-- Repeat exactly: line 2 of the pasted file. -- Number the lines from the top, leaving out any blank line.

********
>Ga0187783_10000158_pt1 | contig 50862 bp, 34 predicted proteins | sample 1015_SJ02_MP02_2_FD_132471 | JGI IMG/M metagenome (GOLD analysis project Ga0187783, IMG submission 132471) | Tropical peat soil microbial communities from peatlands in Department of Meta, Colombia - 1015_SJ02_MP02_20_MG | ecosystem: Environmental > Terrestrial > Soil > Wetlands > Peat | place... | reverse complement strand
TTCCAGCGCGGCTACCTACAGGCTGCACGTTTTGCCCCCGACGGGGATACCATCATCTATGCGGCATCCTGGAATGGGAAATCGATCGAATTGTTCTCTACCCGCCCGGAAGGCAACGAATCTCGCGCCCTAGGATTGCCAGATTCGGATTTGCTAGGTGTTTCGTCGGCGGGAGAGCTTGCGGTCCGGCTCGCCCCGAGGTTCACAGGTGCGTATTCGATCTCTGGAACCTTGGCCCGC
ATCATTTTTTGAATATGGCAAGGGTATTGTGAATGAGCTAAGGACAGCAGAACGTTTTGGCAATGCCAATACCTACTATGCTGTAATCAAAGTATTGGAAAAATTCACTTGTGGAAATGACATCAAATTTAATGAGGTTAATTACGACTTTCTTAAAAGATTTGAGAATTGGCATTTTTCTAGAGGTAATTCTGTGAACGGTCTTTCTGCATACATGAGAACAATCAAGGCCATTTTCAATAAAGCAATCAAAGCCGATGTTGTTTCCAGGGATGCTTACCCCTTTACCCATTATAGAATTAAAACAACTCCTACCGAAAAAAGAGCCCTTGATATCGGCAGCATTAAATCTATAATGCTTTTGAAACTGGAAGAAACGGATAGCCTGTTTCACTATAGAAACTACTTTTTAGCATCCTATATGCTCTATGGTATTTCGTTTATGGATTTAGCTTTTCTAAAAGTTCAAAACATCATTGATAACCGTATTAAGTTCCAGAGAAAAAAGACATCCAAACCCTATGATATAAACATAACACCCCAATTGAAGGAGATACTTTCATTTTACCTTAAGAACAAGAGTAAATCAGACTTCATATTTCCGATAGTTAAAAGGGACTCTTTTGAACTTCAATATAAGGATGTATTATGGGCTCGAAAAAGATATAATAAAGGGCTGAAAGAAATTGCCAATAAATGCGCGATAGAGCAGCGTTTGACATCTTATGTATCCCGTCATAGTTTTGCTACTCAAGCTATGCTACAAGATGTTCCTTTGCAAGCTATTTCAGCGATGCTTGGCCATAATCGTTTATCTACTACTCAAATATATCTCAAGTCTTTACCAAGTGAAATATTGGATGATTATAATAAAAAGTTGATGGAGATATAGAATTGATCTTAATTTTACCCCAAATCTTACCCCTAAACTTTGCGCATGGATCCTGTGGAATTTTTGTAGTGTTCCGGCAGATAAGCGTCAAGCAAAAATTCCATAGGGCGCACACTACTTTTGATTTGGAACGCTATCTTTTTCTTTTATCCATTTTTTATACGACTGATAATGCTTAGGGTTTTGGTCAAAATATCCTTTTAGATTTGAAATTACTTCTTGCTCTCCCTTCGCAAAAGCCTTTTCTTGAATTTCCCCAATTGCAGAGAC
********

TTCCAGCGCGGCTACCTACAGGCTGCACGTTTTGCCCCCGACGGGGATACCATCATCTATGCGGCATCCTGGAATGGGAAATCGATCGAATTGTTCTCTACCCGCCCGGAAGGCAACGAATCTCGCGCCCTAGGATTGCCAGATTCGGATTTGCTAGGTGTTTCGTCGGCGGGAGAGCTTGCGGTCCGGCTCGCCCCGAGGTTCACAGGTGCGTATTCGATCTCTGGAACCTTGGCCCGC